1963 Riley One-Plus-Five Mark III August 2021 – October 2021 Cover Story

1963 Riley One-Point-Five MarkIII

From a distance the Riley One-Point-Five will look familiar to many Australians of our generation. Until one looks closely it could be mistaken for a Morris
Major or an Austin Lancer, or, if you lived in better-off suburbs, it could even be a Wolseley 1500.

But though the Riley One-Point-Five shared the same basic design it was a quite distinctive model, with better appointments and performance than its Morris, Austin or Wolseley relatives. The design was conceived in the early 1950s as a possible replacement for the Morris Minor. It used the floor pan, suspension and steering of the Morris Minor, but the car was much roomier inside. The B-Series engine at 1,489cc was 50 per cent larger than the Minor’s, though fuel consumption was predictably heavier. Transmission was the four-on-the-floor from the MG Magnette. However continued popularity of the Minor resulted in the design being used instead for Wolseley and Riley models in the home market, where they were produced from 1957 to 1965.

The same design was also used by BMC Australia for the Morris Major and Austin Lancer between 1958 and 1964. The Wolseley was also built here, but the Riley One-Point-Five was unique to the UK. The Wolseley brand had evolved into a luxury version of Morris, while Riley’s trademark had long been its advanced sporting cars. The Riley and Wolseley models reflected these traditional markets, with the Riley being the better-equipped and better-performing.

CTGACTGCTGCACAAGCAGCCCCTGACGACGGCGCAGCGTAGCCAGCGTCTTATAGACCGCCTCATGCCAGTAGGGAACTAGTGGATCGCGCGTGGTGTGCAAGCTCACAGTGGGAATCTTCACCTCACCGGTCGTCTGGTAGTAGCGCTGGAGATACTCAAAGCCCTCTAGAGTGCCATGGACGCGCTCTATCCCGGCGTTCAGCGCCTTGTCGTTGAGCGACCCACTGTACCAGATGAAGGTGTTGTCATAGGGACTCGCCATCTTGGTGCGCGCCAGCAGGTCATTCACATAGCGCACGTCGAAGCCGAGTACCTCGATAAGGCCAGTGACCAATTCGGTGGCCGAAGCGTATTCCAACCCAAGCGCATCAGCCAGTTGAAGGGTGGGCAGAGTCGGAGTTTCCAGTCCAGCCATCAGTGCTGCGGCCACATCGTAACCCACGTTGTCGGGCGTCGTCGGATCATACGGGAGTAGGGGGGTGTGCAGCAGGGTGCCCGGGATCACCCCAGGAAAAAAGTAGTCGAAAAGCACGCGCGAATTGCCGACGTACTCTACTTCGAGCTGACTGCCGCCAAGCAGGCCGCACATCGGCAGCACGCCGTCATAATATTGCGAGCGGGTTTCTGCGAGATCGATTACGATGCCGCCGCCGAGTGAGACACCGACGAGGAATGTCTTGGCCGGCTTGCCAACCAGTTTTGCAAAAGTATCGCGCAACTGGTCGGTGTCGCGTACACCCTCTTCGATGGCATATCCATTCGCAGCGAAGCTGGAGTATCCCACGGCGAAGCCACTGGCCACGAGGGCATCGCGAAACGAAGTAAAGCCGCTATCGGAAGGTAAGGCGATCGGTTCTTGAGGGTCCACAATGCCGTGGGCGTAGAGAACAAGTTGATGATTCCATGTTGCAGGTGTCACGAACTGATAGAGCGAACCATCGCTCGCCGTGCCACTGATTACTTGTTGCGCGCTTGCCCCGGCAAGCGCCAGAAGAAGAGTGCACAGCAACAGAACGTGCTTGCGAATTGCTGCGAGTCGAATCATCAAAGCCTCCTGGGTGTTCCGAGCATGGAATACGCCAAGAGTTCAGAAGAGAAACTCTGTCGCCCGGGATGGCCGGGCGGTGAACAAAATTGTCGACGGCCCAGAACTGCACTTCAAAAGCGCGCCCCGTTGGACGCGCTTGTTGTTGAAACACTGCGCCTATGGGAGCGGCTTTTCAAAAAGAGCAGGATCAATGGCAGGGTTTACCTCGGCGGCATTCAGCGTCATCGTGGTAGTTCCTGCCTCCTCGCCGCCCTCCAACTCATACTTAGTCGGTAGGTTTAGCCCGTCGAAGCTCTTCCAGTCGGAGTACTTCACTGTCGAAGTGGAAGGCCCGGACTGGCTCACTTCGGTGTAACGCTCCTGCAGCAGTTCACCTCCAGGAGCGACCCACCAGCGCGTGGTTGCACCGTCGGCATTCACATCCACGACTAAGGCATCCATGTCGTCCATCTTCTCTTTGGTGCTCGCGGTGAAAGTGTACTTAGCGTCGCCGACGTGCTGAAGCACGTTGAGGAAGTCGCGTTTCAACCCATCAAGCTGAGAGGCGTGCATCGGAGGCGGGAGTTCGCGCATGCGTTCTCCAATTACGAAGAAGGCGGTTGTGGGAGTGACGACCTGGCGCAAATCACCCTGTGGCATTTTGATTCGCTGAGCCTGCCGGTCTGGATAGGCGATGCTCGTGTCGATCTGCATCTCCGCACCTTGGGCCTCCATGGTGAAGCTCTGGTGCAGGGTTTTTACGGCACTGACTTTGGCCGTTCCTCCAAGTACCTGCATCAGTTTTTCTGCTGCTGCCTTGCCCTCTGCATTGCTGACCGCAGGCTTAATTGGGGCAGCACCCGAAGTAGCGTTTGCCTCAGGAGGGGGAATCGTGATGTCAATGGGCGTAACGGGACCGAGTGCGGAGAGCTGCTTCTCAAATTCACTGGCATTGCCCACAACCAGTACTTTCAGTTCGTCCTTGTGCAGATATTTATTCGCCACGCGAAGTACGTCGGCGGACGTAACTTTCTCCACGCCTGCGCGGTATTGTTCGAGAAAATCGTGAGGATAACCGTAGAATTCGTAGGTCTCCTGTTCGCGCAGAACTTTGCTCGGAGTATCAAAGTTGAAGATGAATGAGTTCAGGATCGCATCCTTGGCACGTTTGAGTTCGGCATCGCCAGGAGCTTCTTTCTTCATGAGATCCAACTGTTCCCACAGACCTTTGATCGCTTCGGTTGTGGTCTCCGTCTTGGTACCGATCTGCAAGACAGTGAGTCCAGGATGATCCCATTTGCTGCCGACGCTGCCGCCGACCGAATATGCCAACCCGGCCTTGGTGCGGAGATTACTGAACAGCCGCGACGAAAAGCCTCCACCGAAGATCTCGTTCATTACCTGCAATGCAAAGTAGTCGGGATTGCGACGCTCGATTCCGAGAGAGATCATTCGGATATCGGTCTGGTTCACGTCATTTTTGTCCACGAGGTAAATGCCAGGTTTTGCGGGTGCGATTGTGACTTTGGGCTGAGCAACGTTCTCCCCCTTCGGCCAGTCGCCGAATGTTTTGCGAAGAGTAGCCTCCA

The Riley’s twin SU carburettors and modified head produced 68hp (50kW), nearly 20hp (15kW) more than the Wolseley. Both models had heavy duty drum brakes, but the Wolseley’s were by Lockheed whereas the Riley’s were made by Girling.

In the best British tradition both cars had wooden dashboards and door trims. The Wolseley had speedometer and combined temperature, oil and fuel gauges placed in the centre of the dashboard while the Riley had the same instruments as the Wolseley but, befitting its sporting origins, included a tachometer as well, all placed directly in front of the driver. The Riley was fitted with leather seats, while the Wolseley’s coverings weren’t quite as luxurious.

Both cars had similar front panel, grille and side trim, but closer examination showed that they were different in detail.

Contemporary UK road tests praised the Riley, as shown by a comprehensive article in the February 1958 Motor Sport. On the road this little four-door four-seater saloon is no mean performer!   The twin-SU 8.3 to 1 compression ratio engine goes up to 6,000rpm without complaint … A long unobstructed run is required to attain 85mph but an indicated 80mph being quite feasible, when engine speed is below 4,300rpm. The gear change is a trifle stiff and it is sometimes very difficult to engage bottom gear, with or without a crunch, but otherwise this is a delightful gearbox … The Riley’s rack-and-pinion steering is accurate, free from lost motion and reasonably light.

The Riley can be cornered fast with considerable enjoyment but there is roll which to some extent destroys the accuracy of line round fast bends.